by Mikael Raheem
I walk confidently towards my car, parked under a street lamp. The click of my shoes bounces off the walls behind me as I leave the alley and move onto the sidewalk. Click. Click. Thump. As I move into the light, a hand covers my mouth from behind and jerks me backwards. I see the moon flash through my line of sight as I’m pushing to the ground.
It’s his eyes that stand out: they are entirely human, calculating.
I ring the doorbell and wait. They always take a while to answer. Finally, after three or four minutes of tapping my shoe and contemplating ringing the doorbell again, the handle turns and I’m greeted by two familiar faces.
My friends Goddess and God (known legally as Evelyn and Dante) live in the suburbs. They believe that they are manifestations of deities. Of course, all their friends, including myself, play along and call them by their self-enforced nicknames, but behind all the teasing and questioning, I’ve always found them to be fairly wise.
Their house holds an amalgamation of almost every religious object you can think of. Once you get past the initial shock, though, you start to notice how they’re arranged: not a single object is grouped with anything similar. Every room contains an egalitarian slice of crucifixes, drums, swords, herbs (my favourite, since they made the house smell heavenly), and even an old monk’s outfit that Goddess claims she traded for a single kiss on the cheek of a Buddhist in China.
“Have you told him yet?” asks God, sitting cross-legged on a throw pillow, a joint suspended in his lips. We’re in the living room or, as they put it, the “life room.”
“No.” I’m nervous. Even though I know these are the only two people I could talk to about this, somehow they still feel impossibly distant. How can I ever explain what it felt like? What will they think if they know how long I had stood in that shower when I found out, my eyes closed, my entire body a weight dragging me down?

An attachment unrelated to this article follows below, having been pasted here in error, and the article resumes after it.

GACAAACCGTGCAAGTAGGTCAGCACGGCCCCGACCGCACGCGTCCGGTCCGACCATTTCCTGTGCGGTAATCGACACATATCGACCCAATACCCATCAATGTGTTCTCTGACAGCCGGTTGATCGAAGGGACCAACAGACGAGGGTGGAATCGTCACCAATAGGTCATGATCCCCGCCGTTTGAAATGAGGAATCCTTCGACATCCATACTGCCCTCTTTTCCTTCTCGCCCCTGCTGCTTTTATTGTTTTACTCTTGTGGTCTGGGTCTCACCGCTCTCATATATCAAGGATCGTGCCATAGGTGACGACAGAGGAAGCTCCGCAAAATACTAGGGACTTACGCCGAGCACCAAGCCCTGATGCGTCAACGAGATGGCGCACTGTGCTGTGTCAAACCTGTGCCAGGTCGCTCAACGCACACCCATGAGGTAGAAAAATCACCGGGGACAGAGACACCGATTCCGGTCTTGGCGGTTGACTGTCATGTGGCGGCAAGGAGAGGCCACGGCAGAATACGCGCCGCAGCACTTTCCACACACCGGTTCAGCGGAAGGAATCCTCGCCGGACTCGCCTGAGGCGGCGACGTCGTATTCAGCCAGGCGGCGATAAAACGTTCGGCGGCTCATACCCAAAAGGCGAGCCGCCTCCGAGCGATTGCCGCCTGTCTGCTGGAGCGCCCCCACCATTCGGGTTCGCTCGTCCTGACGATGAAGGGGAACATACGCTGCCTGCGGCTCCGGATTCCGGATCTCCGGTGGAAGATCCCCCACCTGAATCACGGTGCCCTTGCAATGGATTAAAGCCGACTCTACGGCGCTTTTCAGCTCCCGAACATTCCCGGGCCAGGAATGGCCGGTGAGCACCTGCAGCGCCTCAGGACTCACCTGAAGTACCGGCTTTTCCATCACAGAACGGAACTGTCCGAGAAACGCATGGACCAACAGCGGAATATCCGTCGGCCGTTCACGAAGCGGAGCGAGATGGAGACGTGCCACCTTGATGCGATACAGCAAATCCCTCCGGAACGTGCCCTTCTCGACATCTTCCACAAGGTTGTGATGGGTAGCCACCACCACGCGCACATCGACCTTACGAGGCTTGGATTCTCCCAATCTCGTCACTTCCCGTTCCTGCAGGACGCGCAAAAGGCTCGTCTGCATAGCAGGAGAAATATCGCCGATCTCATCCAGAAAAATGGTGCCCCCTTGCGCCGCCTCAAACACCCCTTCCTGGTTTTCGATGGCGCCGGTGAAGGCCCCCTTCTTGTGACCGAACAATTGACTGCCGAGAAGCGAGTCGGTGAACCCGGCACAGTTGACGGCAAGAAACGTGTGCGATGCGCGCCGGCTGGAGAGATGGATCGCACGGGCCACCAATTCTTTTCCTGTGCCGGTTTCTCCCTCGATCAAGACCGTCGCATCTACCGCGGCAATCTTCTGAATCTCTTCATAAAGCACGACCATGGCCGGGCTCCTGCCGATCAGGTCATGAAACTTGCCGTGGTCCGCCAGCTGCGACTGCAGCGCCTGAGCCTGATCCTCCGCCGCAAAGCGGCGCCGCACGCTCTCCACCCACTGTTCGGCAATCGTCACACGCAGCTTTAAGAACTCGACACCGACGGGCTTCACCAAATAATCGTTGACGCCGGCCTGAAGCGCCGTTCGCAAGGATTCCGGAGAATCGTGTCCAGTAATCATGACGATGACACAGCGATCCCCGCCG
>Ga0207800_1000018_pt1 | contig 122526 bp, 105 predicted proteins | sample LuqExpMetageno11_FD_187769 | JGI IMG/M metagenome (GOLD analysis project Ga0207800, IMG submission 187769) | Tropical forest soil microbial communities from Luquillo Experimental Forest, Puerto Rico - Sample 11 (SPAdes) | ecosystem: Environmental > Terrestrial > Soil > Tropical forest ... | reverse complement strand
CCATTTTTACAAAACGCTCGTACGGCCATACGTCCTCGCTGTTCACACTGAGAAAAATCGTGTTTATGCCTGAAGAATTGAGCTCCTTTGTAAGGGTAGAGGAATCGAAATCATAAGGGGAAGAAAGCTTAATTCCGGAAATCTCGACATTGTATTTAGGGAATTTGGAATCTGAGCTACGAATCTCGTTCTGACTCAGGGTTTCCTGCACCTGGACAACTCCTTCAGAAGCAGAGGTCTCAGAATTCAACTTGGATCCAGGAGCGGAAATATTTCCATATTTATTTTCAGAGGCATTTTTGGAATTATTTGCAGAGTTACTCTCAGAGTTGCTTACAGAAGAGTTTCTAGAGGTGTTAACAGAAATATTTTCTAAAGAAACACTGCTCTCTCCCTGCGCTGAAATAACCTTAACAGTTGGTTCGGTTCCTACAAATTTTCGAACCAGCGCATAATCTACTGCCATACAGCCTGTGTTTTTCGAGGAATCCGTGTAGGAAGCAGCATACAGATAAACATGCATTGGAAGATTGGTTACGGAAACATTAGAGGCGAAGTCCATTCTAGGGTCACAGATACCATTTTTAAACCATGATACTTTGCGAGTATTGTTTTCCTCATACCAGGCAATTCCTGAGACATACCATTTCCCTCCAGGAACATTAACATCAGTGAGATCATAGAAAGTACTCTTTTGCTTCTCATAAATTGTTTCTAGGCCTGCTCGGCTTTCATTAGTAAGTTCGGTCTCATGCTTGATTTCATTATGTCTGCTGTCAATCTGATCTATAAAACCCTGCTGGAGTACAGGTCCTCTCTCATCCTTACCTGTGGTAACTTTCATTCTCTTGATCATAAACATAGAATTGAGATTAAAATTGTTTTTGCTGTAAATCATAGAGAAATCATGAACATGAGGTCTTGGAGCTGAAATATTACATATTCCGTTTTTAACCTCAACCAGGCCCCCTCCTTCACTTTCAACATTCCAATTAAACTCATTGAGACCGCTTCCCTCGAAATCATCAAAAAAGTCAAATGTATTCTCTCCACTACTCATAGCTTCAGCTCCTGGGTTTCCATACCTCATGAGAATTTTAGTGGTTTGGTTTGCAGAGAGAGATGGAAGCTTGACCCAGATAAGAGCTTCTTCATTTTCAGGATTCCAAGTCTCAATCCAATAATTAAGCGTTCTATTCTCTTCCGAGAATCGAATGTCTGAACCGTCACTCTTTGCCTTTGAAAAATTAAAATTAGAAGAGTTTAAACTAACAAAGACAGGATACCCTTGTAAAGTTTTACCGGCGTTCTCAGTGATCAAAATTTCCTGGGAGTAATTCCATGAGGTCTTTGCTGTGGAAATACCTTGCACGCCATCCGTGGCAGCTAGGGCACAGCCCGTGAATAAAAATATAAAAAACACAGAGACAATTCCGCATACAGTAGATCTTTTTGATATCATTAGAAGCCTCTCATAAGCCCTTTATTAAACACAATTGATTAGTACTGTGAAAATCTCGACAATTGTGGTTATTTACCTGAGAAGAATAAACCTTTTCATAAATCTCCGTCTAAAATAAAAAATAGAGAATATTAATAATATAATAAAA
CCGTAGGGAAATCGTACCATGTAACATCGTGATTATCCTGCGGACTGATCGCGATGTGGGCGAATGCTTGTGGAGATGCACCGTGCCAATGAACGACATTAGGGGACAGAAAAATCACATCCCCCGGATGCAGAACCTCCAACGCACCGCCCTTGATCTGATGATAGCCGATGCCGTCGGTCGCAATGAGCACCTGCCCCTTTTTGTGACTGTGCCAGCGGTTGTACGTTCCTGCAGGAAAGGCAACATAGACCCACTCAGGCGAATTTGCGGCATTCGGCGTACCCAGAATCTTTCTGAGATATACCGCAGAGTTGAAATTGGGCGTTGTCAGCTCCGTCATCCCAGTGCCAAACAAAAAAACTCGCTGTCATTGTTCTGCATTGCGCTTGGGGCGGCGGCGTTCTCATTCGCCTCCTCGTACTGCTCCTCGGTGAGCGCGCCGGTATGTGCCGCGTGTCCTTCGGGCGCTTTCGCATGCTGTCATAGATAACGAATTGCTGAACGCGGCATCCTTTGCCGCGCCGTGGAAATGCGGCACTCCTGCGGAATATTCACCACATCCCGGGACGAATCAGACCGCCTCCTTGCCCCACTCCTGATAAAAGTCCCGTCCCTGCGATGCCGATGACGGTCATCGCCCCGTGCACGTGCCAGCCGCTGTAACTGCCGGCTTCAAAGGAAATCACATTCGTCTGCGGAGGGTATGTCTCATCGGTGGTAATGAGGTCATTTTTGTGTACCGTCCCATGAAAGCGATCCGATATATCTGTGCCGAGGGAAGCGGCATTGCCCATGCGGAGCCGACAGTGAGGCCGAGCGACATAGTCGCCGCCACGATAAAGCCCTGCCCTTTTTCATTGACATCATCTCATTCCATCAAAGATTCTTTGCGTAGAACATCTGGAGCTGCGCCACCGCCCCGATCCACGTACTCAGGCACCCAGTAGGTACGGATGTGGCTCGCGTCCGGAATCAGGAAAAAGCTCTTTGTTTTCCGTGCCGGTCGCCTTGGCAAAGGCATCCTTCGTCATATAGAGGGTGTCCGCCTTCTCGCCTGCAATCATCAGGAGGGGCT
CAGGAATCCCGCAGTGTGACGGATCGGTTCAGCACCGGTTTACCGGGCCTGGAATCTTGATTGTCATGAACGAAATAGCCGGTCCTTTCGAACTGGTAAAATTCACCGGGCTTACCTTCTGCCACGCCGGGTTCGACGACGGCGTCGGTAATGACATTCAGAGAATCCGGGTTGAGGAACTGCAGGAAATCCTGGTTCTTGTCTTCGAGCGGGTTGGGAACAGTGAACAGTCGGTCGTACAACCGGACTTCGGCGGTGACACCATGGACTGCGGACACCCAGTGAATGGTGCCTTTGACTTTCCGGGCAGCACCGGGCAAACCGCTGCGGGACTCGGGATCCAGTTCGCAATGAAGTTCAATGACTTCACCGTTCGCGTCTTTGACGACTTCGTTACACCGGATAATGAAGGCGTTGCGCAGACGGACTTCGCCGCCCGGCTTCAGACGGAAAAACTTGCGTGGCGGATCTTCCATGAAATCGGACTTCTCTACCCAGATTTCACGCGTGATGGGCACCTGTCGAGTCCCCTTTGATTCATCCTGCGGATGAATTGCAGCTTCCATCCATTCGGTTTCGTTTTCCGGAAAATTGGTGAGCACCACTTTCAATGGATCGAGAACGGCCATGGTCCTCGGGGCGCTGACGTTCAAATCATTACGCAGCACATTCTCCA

“How do you feel?” Goddess is sitting comfortably on the couch, a joint suspended casually between her lips.
“I don’t know. I mean, for about a week I would sneak away from the office and just cry, anywhere I could, but after a while that started to fade. Now I just feel confused. Whenever someone touches me, even by accident, I sort of freeze up.”
“You should meditate,” says God. “You need to focus on what your body is trying to tell you.”
“No, I disagree,” returns Goddess. This is normal: every time I’ve ever asked these two a question, there has always been a mixed response. Part of me wonders how they’ve stayed together all these years. Another part of me knows that they haven’t. “We should talk.”
And so we talk. They force me to go over everything, from the initial shock to the pain to the frustration I feel now. They hand me tissues to wipe my tears as I confess to every doubt I’ve had about myself. I tell them about the weaknesses and moments of desperation I’ve had in private: I tell them about the times I wake up in the middle of the night in a sweat and lie there with my eyes wide open for hours. I tell them about stowing away in the bathroom to sob while my husband cooks dinner. I tell them about climbing the stairs to my office’s roof and staring down over the edge.